By: Katie Pyzyk
American households spend an average of 3% of their income on energy bills. And energy insecurity — the inability to meet basic household energy needs over time — is gaining attention as a major equity issue. Examining energy burden gives an idea of energy affordability and which groups could most benefit from energy justice and energy affordability policies and investments.
The energy burden is estimated to be even worse now for the named communities due to the pandemic and recession.
“Energy costs existed before this current moment, but the pandemic and recession are straining family budgets right now. Black communities in particular, and other communities of color, have been hardest hit by job losses and the health impact of the pandemic,” said Ariel Drehobl, senior research associate at ACEEE. “Everyone needs power right now and in this unique time, a lot of people do not have jobs or means of income to meet that need.”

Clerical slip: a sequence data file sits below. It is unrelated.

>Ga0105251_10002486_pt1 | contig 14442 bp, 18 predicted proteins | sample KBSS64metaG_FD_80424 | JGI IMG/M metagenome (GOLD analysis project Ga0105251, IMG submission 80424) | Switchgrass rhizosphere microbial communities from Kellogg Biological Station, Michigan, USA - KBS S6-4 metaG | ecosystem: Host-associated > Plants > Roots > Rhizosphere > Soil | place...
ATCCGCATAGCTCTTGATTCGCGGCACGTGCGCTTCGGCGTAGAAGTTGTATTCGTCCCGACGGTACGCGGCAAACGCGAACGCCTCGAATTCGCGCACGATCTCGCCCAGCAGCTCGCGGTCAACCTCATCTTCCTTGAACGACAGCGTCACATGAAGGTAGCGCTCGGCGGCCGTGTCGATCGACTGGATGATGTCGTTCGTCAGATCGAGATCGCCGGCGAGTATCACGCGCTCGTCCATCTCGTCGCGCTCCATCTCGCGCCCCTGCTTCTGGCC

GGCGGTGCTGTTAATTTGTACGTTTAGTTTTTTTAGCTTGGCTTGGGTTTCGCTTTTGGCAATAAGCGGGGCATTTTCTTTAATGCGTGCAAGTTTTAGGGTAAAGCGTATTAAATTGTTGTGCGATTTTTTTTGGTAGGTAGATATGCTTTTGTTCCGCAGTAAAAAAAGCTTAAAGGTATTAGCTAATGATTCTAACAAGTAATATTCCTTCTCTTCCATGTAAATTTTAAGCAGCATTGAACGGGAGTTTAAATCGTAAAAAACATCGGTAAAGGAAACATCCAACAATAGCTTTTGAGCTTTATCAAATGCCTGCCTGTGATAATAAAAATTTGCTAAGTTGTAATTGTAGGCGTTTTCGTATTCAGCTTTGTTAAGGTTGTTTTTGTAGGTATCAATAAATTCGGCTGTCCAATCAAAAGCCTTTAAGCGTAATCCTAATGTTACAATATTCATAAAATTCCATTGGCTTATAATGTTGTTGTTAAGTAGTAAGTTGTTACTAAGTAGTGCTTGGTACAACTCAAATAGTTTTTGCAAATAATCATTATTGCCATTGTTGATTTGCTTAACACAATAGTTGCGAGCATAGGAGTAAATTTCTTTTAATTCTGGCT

The pandemic has disproportionately affected Black communities and communities of color in cities across the country. Black Americans are not more susceptible to the disease, but rather they are more likely to have preexisting conditions that make them more susceptible to contracting an illness. Living in neighborhoods experiencing disinvestment or under-investment leads to lack of quality healthcare, healthy food, reliable transit, walkable streets and green space.
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